House of the Dragon: time jumps interfere with the pace?


“House of the Dragon” was a pleasant surprise for many fans of “Game of Thrones”, who were burned by the much criticized final season. Returning to the universe of a Song of Ice and Fire has made a name for itself, distinguishing itself in many ways, some better than others.

It is known that “Game of Thrones” was a very intense series. One episode filled with tons of content, from combat scenes to tense dialogues. Episodes almost always had to cover the days, if not the hours, immediately following the episode preceding it.

There is a significant jump in time between each episode of “House of the Dragon”. Six months have passed between the first and second series. About three years pass between the second and third series. The child born in the premiere is already on his feet and hobbling towards the third episode. The trade dispute mentioned in passing in the first episode escalates in the second and ends in the third. The narrative develops quickly, and it can be difficult to tell where all the parts are when each episode begins. There is no time map showing the gap between each episode, it is given subtly through contextual hints. The show, of course, should not inspire this information to viewers, but the fact that each episode takes place in a different era than the previous one is a little annoying.

The films in the franchise have some leeway when it comes to timing. Part of a multi-year film franchise may take place years after the last one or have an impulse from its last moments. Jumps in time between seasons of television are not uncommon. The show goes to some big cliffhanger for a while, and the audience is ready for new experiences when it returns. Anime loves a good timeskip, it’s a chance to age all its characters for a few years and give them all new abilities and outfits. Regular jumps of prestigious television for several years between weekly episodes are somewhat unheard of. Some elements of the series seem to take place in the margins, while others take up most of the screen time. It’s interesting to imagine how “Game of Thrones” could handle the same material in the first seasons. The big difference lies in the formats of the two shows.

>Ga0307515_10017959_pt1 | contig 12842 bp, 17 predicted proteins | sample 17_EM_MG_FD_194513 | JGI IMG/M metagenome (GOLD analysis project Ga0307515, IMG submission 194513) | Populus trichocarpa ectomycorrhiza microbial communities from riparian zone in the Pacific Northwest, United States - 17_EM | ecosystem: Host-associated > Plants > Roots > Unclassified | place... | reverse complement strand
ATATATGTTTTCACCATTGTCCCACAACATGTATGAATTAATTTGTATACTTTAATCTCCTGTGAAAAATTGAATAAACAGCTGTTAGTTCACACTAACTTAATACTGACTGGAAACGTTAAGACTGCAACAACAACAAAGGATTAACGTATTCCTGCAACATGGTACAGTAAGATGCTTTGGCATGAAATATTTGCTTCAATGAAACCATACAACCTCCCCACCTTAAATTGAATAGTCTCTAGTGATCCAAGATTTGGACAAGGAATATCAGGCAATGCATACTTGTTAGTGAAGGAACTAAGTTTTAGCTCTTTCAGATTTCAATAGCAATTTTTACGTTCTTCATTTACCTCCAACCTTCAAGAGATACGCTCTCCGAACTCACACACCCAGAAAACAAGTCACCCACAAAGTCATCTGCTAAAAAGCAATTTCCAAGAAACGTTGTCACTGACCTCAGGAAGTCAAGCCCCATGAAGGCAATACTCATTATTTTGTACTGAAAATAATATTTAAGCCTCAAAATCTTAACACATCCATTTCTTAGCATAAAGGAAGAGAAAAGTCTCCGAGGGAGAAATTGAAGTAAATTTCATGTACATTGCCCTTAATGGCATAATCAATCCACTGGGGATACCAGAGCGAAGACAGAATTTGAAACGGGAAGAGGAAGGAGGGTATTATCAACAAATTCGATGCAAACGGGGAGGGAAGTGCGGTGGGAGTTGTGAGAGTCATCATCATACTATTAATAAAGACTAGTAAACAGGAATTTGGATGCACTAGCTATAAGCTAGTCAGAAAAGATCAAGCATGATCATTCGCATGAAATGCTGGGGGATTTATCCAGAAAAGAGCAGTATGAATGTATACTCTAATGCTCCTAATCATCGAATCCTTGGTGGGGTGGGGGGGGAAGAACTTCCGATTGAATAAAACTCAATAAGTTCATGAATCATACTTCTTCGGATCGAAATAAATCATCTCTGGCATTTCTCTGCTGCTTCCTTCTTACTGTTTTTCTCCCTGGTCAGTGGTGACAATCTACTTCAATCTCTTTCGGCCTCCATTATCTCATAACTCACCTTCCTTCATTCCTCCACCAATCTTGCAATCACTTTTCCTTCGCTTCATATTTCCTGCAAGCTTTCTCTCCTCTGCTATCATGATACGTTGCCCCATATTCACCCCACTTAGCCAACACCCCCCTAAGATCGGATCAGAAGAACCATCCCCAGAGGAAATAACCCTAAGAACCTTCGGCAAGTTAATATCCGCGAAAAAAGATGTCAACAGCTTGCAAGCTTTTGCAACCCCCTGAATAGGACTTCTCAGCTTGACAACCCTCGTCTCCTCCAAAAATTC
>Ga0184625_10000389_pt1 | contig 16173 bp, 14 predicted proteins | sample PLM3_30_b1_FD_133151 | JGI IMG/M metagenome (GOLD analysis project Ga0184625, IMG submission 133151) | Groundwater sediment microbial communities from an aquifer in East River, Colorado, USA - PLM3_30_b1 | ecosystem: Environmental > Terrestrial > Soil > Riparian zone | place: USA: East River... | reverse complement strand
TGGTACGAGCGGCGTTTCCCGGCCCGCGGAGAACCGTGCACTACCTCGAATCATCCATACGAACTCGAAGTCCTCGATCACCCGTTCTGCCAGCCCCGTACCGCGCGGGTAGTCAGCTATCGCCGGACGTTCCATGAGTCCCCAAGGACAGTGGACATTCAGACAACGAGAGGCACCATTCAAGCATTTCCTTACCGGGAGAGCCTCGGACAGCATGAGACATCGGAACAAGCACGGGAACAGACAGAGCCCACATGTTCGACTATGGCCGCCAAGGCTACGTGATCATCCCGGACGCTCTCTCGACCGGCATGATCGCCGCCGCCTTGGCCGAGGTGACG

“Game of Thrones” covered the events almost in real time, only cutting out one perspective to show another. The camera moves away from the wall to check on Joffrey, then moves from there to see what Stannis is up to, and so on. Most of the important events in the series take place simultaneously, they are best depicted by a world map with all the relevant armies and characters. Meanwhile, the course of events in the “House of the Dragon” has a more linear structure. This is not the case with the simultaneous movement of several camps. Instead, in the first three episodes, he explores the life and times of one family, scattered over the years of new events. The focus shifted abruptly. There are fewer central characters, which means that the few that are there get more attention. On the other hand, the series seems set up to cover much more information than its predecessor in less time.

“House of the Dragon” has already been renewed for a second season. The first will have ten episodes, the duration of the second season is still unknown. It is very likely that the time elapsed between episodes will gradually decrease over the course of the season, but there will almost certainly be a sharper increase. The series aims to tell the story of the fall of the House of Targaryen from the lords of the kingdom to the deplorable state they occupy in Game of Thrones. There are still a lot of questions to be covered in this narrative, some of which will probably require even bigger jumps on the timeline. A child born in the premiere is likely to become a man and give birth to an heir. The story is certainly not drawn out, but the pace may leave some viewers behind. Some fans caused trouble for the original Game of Thrones because it was difficult to follow, but the absence of a few minutes of The Dragon House could completely lose a fan.

House of the Dragon is unlikely to slow down, but most fans find it absolutely fascinating in its current form. Jumping forward in time can leave interesting stuff between episodes. Fans of the franchise seem to have no problems keeping up, but such a breakneck pace can somewhat confuse newcomers. Pace is the key to any narrative, and as some fans discovered in the third episode of the series, too much of anything can lead to frustration. Fans will have to wait and see how “House of the Dragon” copes with the years turning into decades as the seasons continue.


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